When I created my kids’ school schedule and content to teach, I tried to include these things:

  • what the school sent home to do
  • skills my children needed to work on based on their last progress report
  • things I know they need to practice based on what I see in their homework at home

Here is a peek at what we did one week. Is it perfect? Absolutely not! But the kids learned and I kept my sanity! ๐Ÿ˜‰

I decided to write out a week at a time for all subjects: reading, writing, math, science and social studies, and physical movement.

I tried to choose activities that I already had or that the school provided us. Finally, I also tried to implement things I can do with both of my kids at the same time since they’re so close in age.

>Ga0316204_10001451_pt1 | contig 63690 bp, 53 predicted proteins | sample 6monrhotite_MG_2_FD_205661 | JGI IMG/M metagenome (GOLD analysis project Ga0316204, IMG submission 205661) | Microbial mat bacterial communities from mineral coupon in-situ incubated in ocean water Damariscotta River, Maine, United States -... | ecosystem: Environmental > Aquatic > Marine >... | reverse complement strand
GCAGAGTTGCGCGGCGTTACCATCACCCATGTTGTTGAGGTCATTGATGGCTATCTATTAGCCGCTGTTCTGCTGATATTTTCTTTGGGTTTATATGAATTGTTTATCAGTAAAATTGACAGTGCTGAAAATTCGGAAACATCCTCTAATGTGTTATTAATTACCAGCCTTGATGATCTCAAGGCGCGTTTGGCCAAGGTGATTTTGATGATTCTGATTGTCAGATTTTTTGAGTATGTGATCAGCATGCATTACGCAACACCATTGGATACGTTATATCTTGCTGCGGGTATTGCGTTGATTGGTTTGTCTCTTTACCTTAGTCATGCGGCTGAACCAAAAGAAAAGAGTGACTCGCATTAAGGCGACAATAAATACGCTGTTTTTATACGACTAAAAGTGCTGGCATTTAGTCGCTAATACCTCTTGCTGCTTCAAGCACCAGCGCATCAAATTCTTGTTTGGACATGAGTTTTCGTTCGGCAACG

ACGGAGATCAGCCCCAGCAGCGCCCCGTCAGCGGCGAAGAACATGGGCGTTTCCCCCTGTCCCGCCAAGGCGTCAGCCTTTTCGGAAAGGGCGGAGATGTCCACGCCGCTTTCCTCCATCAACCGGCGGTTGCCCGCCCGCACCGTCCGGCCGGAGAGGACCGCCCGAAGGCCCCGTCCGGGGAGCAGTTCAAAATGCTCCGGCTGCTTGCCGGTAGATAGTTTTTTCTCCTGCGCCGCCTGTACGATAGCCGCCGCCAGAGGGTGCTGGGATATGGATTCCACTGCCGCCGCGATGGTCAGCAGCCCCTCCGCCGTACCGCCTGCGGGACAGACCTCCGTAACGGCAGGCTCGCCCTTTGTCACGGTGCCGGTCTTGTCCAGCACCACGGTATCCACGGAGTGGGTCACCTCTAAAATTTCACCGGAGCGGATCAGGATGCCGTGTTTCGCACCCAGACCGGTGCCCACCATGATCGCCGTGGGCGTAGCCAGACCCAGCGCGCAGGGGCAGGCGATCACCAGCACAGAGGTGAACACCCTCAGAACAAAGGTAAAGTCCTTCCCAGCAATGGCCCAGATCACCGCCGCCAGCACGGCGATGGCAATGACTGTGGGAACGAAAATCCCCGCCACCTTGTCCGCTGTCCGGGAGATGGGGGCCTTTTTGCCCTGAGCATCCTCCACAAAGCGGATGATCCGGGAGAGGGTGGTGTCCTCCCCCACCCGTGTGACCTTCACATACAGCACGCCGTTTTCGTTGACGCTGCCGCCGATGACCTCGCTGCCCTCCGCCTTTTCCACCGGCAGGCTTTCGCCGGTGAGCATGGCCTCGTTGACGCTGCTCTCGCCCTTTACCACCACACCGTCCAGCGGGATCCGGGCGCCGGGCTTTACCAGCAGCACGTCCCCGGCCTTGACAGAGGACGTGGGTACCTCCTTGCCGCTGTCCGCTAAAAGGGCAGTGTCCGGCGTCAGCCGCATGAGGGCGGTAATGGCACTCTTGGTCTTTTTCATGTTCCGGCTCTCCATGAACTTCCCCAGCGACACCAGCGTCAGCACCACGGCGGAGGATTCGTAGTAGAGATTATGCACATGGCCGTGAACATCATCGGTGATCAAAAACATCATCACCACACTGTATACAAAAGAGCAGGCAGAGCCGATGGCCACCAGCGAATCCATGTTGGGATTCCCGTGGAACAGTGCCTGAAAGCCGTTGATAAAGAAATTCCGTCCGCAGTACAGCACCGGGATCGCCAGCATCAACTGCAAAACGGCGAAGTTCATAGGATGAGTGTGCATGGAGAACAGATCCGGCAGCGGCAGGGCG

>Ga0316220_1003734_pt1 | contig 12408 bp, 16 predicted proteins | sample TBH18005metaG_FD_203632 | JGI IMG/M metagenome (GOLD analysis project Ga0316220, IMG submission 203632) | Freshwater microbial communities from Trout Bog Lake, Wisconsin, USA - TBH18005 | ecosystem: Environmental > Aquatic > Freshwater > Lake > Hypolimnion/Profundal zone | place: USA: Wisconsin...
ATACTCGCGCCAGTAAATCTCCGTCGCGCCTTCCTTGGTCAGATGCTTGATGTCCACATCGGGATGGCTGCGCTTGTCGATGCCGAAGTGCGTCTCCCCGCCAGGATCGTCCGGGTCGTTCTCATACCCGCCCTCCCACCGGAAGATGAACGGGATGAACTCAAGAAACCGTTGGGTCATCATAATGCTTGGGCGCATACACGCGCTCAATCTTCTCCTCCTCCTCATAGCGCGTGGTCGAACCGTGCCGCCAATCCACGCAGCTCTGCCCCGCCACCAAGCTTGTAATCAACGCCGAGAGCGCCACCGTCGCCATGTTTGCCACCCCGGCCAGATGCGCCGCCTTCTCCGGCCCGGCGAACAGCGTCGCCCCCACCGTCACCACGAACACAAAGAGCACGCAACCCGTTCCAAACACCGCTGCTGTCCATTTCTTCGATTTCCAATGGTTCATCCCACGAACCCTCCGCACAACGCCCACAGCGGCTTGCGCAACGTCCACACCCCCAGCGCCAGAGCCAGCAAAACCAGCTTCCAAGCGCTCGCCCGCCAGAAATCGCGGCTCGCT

Quick Homeschool Schedule Tips:

One common question I hear is, “How long do I spend on each subject?”. I want to encourage you that there is no right or wrong answer. I will share some guidelines, but please don’t feel like this is what you have to do to be successful.

  • Reading lesson: 15-20 minutes (plus independent reading time throughout the day)
  • Writing time: 20 minutes
  • Science/Social Studies: 30 minutes
  • Math: 20 to 30 minutes
  • Physical movement: 30 minutes
  • Phonics/One-on-one teaching time: 20-30 minutes (other children are doing stations or menus)

As you can see, this only adds up to a few hours a day, which is all you’ll need. Intentional time teaching kids one-on-one or in a small group at home really makes a difference in learning.

Tip # 4: Use stations to make time to help a child one-on-one.